The Duberry Report


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The author conducted several research and pilots to carry out this review, and what is clear is that over many decades, little has changed about African-Caribbean families living in deprivation. Although this has been acknowledged by consecutive governments, none have taken firm actions to address the root causes. Most recently in October 2020, in a media article the now Prime Minister Boris Johnson appeared to believe people from ethnic minorities should “stop wallowing in victimhood, when questioned regarding race equality, it seems there was not a reason to ‘change the race narrative’, but the notion of ‘victimhood’ must change. (Rob Merrick 2020). This statement spoke volumes about how the government views African-Caribbean communities, who are victims of systematic failings, and a bigoted society, that fails to see that we must work towards improving the lives of a small, disenfranchised group (which includes young people), towards the elimination of the causes that have created this social underclass. The present and any successive government must take responsibility for the effects of their poor social policy, poor citizenship encouragement, the exclusion of various nationalities, the large number of’ delinquents’ in society, the large number of excluded children missing in education, the birth and rise modern-day slavery, a culture of dependency, unacceptable homelessness, and not attribute these occurrences to victimhood and expect that by changing the narrative, you change the culture. One cannot deny that government policies have created poor social conditions that have had catastrophic effects on the lives of young people like Raphael and his family, and the communities in which they lived. There is no dispute that poverty is linked with negative conditions such as substandard housing, homelessness, inadequate nutrition and food insecurity, inadequate childcare, lack of access to health care, unsafe neighbourhoods, and under-resourced schools which adversely impact our nation’s children.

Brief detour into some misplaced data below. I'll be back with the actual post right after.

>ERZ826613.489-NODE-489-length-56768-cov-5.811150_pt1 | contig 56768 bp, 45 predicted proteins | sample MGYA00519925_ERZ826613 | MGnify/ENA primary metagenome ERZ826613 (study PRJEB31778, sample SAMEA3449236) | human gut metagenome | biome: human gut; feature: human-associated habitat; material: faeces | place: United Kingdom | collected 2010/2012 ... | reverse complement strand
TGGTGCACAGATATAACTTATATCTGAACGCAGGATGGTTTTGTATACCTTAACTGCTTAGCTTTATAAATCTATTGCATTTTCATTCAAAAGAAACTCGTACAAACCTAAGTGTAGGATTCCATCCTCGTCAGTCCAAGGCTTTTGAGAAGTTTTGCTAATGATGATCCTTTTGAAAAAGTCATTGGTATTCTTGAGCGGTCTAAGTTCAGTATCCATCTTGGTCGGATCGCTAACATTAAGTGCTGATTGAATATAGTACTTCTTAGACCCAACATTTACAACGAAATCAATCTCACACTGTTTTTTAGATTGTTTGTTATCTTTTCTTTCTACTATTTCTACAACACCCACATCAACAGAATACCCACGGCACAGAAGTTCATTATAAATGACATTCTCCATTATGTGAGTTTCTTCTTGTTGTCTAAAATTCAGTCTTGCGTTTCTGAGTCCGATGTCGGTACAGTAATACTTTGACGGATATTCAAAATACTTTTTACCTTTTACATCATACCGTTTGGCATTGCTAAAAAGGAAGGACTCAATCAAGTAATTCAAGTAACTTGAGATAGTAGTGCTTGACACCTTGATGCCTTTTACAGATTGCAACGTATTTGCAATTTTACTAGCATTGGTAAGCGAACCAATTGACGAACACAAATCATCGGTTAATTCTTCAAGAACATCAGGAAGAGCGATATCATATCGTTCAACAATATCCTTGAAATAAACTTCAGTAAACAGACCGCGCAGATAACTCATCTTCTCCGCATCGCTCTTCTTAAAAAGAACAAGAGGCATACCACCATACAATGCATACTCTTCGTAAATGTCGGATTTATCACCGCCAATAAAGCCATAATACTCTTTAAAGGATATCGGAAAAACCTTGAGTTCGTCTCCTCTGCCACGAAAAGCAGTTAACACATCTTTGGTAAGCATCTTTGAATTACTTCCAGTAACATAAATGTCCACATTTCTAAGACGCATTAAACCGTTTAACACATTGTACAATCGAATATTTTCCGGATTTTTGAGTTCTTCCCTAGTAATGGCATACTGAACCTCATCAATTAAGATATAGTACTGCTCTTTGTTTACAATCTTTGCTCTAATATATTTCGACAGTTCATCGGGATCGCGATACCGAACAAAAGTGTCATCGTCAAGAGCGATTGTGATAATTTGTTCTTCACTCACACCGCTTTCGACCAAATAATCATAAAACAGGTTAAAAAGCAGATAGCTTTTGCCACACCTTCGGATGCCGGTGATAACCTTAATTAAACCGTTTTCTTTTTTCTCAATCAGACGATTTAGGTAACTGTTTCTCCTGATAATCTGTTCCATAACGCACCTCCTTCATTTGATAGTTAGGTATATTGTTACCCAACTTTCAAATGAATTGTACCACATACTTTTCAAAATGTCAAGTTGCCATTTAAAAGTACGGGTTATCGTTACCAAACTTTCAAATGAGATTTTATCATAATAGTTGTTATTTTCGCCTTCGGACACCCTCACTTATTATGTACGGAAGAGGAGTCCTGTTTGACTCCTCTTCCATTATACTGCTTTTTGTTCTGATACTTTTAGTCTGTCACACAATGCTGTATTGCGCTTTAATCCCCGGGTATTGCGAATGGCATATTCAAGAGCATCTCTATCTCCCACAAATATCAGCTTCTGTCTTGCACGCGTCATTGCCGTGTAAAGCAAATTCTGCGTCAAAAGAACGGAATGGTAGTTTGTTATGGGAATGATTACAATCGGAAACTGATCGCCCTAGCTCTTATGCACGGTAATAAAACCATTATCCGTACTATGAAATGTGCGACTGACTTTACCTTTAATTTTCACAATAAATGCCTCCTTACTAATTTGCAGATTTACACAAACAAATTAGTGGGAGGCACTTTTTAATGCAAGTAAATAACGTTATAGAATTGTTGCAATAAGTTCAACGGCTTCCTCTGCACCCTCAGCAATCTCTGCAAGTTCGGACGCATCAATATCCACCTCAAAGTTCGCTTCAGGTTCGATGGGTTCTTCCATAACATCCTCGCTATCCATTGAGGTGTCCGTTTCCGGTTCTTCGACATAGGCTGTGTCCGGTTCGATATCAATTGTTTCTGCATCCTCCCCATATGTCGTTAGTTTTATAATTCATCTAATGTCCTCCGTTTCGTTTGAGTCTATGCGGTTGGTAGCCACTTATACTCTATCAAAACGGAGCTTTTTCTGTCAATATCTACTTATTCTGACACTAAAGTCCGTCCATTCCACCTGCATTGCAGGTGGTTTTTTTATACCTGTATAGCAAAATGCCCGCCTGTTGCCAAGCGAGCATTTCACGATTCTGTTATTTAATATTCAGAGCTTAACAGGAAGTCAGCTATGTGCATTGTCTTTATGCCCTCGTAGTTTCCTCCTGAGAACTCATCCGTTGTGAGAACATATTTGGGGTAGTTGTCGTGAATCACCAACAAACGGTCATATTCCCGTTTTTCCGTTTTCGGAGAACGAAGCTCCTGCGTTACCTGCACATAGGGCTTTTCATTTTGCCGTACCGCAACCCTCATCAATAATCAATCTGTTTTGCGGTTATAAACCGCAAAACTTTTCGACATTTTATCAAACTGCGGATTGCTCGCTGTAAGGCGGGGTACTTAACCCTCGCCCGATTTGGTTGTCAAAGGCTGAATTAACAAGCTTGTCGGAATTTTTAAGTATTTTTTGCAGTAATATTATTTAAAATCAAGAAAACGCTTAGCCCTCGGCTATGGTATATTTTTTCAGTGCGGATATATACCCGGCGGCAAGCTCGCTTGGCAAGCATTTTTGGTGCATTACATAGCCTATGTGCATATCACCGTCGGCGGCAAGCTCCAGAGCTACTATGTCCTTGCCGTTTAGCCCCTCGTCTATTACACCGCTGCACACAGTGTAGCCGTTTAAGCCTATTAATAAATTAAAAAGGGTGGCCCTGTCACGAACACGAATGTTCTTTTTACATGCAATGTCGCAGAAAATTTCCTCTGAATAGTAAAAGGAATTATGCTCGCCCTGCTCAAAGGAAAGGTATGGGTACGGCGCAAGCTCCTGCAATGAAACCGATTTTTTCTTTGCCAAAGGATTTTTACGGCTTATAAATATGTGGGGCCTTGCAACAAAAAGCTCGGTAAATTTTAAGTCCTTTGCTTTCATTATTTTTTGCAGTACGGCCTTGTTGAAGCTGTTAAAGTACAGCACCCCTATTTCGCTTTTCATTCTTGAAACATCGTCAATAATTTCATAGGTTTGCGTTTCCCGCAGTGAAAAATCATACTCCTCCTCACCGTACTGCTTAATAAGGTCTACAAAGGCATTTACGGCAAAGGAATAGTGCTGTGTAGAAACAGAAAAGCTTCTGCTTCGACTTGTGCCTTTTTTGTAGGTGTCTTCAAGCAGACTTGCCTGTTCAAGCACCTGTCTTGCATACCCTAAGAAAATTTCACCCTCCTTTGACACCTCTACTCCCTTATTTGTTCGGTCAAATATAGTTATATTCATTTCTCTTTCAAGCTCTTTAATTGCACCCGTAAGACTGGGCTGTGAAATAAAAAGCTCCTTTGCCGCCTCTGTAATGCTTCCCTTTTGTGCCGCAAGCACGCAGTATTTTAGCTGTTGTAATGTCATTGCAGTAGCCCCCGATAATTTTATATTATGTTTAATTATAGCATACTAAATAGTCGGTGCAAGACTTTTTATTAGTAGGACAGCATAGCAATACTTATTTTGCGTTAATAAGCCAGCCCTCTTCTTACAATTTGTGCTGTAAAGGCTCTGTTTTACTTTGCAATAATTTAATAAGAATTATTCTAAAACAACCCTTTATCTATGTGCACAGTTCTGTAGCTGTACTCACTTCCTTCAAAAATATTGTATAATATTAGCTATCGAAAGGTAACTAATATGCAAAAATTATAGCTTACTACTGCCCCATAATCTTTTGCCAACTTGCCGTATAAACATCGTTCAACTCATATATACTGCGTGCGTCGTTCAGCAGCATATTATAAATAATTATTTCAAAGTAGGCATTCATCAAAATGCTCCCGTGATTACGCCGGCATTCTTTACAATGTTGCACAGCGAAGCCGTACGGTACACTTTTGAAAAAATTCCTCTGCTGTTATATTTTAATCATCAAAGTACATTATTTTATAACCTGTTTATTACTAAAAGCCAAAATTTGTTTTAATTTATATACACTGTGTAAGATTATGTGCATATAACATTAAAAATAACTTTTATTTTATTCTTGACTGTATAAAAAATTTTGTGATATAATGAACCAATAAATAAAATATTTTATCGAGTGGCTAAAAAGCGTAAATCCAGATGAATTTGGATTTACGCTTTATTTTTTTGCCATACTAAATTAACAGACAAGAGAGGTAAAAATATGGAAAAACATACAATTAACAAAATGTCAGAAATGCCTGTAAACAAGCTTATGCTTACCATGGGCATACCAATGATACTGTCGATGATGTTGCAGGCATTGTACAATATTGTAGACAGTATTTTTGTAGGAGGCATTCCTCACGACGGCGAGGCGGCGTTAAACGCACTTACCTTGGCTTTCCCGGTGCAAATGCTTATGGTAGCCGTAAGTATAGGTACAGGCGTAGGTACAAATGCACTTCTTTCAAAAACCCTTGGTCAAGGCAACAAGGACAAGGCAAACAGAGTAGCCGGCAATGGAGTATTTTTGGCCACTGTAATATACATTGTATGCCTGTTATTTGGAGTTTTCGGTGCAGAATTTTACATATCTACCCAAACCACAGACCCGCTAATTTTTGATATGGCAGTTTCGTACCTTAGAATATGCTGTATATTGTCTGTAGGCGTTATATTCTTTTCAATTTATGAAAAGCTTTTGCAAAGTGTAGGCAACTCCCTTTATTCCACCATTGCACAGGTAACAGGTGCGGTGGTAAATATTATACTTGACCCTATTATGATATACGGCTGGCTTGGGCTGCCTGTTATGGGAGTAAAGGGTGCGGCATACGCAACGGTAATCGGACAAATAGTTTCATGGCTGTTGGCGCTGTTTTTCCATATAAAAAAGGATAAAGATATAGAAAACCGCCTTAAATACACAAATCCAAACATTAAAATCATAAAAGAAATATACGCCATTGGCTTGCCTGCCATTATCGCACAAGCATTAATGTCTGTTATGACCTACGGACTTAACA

Moreover, at the time this research document went to publish we further saw the impact of poverty, social exclusion, isolation, poor social policies, a distant government, and overworked social workers coming to light even more when the death of Arthur Labinjo-Hughes who was killed by his parents in 2020 and Star Hobson who died in September 2020 hit the headlines. What their deaths highlighted is that the fragmented system which has for decades plagued the African-Caribbean Community, is coming to bear on those who once may have been excluded from this virus called poverty and social class. This research has laid to bear the unequivocal fact that Poverty goes hand in hand with social class, a position that those in the elite group strive to maintain, and the Hypothesis that Every Child Matters remains a Conundrum.

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Decades of exclusions by the Elite class have created a fractured system that benefits them. Is it time to change the status quo? 

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